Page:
By Donella Meadows
–July 30, 1992–
The history of the Clean Air Act is worth knowing, not just to avoid repeating it, but to get a sense of how long it takes to solve environmental problems — or not solve them, as the case may be.
The first smoke control act was implemented in Los Angeles in 1905. It was strengthened thereafter at frequent intervals. But the city kept growing, and the air kept getting worse. Finally in 1943 came the first recorded full-fledged L.A. smog. The ensuing outrage focused upon two suspects: a butadiene plant making synthetic rubber and the city’s backyard trash burners. Trash burning was banned. The butadiene plant spent $1.5 million to clean up its emissions.
The rest of the country preferred to think that only Los Angeles had an air problem until 1948, when a thermal inversion wrapped Donora, Pennsylvania, in coal fumes for six days. Twenty people died, six thousand became ill. Shortly thereafter a worse smog hit London and killed nearly 800 people.
Clean air bills failed in Congress every year between 1950 and 1954. Finally in 1955 a federal law declared that air pollution is a local concern, but allocated $5 million for pollution abatement research.
Note the timing. From first acknowledged crisis in 1943 to first tentative national response: 12 years.
Back in Los Angeles a professor of biochemistry at Caltech named A.J. Haagen-Smit had been analyzing Pasadena air. In 1950 he said that smog happens when sunlight causes two kinds of air pollutants — hydrocarbons and nitrogen oxides, or NOx — to react together and generate ozone and other noxious gases. The two main sources of hydrocarbons and NOx were oil refineries and cars.
No, not CARS! What followed was a classic exercise in denial, one that sounds like discussions about the ozone layer in the 1970s, or global warming today.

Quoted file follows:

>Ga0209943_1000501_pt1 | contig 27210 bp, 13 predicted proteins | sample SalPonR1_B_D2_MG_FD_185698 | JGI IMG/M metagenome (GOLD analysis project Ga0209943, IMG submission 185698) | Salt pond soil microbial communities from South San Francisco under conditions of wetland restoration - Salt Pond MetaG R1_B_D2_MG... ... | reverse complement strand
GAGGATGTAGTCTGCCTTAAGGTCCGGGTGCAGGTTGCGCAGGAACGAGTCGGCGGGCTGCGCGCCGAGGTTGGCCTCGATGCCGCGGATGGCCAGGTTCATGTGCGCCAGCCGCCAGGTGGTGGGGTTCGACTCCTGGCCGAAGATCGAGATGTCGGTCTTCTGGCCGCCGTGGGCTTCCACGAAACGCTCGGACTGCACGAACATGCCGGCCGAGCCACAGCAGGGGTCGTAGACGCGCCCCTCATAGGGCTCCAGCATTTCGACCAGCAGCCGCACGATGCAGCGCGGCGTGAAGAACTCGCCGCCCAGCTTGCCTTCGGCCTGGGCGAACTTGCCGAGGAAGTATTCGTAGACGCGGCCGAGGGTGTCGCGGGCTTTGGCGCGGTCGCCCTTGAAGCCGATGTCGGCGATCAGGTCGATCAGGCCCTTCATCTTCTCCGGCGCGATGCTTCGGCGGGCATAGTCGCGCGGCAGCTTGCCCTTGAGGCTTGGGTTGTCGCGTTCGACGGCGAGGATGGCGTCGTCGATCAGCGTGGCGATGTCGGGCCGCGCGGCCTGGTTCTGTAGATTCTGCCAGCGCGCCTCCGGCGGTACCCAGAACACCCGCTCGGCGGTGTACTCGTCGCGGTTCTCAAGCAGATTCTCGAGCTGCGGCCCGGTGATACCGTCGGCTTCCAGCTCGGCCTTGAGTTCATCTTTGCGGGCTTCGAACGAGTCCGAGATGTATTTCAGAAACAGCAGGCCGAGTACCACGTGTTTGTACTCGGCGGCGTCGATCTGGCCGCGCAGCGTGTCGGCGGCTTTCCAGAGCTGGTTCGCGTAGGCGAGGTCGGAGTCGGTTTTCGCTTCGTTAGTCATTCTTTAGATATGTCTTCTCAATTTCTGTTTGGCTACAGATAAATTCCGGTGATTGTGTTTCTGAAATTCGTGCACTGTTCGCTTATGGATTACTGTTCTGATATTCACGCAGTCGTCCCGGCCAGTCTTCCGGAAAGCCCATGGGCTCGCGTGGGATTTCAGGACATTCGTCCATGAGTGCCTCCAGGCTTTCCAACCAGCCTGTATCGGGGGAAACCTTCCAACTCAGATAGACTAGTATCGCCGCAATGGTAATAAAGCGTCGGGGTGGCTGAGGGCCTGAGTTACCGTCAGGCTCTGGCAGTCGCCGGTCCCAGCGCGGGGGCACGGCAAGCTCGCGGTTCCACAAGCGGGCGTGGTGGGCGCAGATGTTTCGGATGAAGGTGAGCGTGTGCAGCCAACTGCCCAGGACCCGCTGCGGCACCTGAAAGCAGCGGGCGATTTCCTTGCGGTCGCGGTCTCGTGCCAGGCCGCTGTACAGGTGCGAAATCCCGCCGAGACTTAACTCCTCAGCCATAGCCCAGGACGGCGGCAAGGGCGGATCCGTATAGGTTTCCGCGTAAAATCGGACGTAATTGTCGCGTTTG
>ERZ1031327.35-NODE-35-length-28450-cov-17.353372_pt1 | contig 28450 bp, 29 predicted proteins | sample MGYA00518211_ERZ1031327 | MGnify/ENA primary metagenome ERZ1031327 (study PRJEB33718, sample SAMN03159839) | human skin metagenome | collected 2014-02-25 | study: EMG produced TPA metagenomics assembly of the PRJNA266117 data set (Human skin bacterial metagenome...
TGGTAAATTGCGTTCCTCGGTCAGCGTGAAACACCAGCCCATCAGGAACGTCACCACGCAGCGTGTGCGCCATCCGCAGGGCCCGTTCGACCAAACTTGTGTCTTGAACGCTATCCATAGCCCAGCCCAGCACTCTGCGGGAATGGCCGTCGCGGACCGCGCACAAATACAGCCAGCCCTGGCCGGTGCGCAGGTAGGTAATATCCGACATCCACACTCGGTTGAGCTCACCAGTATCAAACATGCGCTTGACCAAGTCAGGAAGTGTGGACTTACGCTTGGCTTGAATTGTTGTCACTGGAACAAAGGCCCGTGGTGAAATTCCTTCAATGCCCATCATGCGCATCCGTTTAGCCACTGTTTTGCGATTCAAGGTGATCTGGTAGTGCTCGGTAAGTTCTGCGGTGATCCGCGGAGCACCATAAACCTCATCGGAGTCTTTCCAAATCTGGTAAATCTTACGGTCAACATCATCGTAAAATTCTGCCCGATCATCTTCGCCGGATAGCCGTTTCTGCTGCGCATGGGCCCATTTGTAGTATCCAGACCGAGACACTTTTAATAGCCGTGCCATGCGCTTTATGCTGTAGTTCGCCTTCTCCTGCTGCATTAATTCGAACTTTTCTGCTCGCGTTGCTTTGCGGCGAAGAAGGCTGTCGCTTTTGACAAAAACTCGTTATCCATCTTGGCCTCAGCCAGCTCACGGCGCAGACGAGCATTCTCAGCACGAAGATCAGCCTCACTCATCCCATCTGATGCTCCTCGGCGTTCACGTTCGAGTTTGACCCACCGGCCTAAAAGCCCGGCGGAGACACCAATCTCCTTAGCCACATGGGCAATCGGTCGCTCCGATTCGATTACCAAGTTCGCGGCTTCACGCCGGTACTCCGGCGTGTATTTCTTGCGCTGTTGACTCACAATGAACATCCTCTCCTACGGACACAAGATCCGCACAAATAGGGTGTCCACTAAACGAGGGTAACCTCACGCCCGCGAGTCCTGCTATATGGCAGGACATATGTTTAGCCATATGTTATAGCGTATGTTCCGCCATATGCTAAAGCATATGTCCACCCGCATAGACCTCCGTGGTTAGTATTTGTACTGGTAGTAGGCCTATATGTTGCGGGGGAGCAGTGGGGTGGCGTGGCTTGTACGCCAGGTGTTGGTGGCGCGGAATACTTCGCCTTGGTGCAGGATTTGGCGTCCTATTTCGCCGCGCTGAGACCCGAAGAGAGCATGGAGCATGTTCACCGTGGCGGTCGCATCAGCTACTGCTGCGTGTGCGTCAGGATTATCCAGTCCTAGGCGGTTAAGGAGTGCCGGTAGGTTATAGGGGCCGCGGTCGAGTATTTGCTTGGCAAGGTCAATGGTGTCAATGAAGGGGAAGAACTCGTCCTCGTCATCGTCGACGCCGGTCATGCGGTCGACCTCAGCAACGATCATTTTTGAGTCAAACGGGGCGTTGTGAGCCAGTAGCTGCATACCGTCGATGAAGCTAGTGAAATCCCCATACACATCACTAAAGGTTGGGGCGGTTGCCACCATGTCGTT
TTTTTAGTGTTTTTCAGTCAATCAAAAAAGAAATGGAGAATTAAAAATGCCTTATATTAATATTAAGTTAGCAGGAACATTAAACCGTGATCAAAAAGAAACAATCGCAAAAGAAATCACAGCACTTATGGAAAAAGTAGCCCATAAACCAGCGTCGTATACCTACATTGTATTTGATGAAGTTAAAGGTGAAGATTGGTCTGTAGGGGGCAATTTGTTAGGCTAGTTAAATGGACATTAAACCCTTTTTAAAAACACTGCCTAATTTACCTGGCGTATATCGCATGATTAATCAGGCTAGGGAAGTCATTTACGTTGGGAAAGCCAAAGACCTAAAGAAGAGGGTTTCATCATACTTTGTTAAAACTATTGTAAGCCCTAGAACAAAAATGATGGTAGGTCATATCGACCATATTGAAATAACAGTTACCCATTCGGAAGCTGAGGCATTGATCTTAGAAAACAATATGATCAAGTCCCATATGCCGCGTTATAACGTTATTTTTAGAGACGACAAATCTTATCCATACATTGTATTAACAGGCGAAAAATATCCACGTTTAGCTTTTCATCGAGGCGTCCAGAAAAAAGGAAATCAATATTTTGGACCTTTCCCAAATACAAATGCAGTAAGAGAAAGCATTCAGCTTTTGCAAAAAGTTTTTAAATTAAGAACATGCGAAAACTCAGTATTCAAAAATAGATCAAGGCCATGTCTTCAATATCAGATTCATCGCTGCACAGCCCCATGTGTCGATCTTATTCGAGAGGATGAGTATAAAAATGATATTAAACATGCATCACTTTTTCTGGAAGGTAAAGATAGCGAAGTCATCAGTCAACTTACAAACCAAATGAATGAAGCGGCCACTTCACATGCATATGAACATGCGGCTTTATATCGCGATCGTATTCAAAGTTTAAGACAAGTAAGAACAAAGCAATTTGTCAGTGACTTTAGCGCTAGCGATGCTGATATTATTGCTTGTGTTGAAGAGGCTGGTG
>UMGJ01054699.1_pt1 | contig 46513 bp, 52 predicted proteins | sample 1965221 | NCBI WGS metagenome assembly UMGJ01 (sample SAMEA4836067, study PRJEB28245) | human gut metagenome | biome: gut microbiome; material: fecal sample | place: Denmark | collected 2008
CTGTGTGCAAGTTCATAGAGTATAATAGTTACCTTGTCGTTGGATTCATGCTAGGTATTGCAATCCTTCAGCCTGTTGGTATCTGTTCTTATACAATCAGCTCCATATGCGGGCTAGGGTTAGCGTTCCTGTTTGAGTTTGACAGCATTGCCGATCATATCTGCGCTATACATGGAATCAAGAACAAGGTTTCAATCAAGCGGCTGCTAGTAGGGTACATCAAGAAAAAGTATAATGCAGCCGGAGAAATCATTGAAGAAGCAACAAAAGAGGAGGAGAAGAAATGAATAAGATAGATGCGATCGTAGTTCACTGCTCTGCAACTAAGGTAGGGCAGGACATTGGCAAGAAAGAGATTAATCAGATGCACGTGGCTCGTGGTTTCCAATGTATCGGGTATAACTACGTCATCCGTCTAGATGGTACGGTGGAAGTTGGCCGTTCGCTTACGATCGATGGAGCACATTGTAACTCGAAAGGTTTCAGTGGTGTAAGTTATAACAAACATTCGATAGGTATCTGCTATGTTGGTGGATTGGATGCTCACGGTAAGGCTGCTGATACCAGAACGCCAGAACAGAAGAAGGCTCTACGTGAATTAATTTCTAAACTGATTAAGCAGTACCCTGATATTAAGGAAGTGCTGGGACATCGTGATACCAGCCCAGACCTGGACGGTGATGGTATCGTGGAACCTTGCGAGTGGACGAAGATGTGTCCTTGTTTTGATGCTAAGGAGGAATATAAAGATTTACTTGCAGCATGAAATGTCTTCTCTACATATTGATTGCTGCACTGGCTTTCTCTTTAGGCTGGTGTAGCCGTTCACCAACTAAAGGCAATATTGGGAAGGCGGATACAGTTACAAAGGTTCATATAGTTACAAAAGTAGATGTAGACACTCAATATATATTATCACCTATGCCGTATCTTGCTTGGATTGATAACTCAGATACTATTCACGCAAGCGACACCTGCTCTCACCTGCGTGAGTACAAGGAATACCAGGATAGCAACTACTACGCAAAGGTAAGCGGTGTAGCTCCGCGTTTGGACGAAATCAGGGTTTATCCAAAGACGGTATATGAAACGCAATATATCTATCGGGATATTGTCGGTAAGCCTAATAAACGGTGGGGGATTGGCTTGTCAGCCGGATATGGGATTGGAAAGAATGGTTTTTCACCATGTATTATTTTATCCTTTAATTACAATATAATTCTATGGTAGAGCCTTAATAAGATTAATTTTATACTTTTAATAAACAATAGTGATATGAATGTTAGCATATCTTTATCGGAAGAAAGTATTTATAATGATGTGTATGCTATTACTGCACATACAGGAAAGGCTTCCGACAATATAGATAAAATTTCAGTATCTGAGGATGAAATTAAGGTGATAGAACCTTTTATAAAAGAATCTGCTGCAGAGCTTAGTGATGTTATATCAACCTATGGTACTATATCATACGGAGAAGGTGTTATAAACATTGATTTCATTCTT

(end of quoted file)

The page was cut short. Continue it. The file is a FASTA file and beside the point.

Angry citizens accused Haagen-Smit of fingering “the little guy’s car” instead of the big manufacturers. Oil companies hired the Stanford Research Institute to challenge Haagen-Smit. “Much more work must be done before any authoritative answers can be given,” intoned SRI. “I didn’t have any public relations agent, but they had,” Haagen-Smit says, “and it was very unpleasant.”
In 1953 scientists of the Los Angeles Air Pollution Control District verified Haagen-Smit’s findings and recommended a rapid-transit system. In 1954 auto industry experts visited L.A. and concluded that more research was necessary. The car companies launched a well-publicized million-dollar-a-year research program, which concluded in 1956 that motor vehicles do cause SOME smog. By 1957 virtually all independent scientists agreed that motor vehicles are the primary culprit. The auto companies claimed that Los Angeles is a special case — a position they maintained until 1960.
From the first correct explanation of the problem to its acceptance by the most vested interest: 10 years.
Los Angeles considered car pools, mass transit, and a “smog tax” on drivers, but its main thrust was the technical fix. It searched for an antipollution device, and in this effort the auto companies were cooperative. By 1961 General Motors had developed a crankcase control device. California passed a law in 1962 that required it to be installed on all cars by 1964.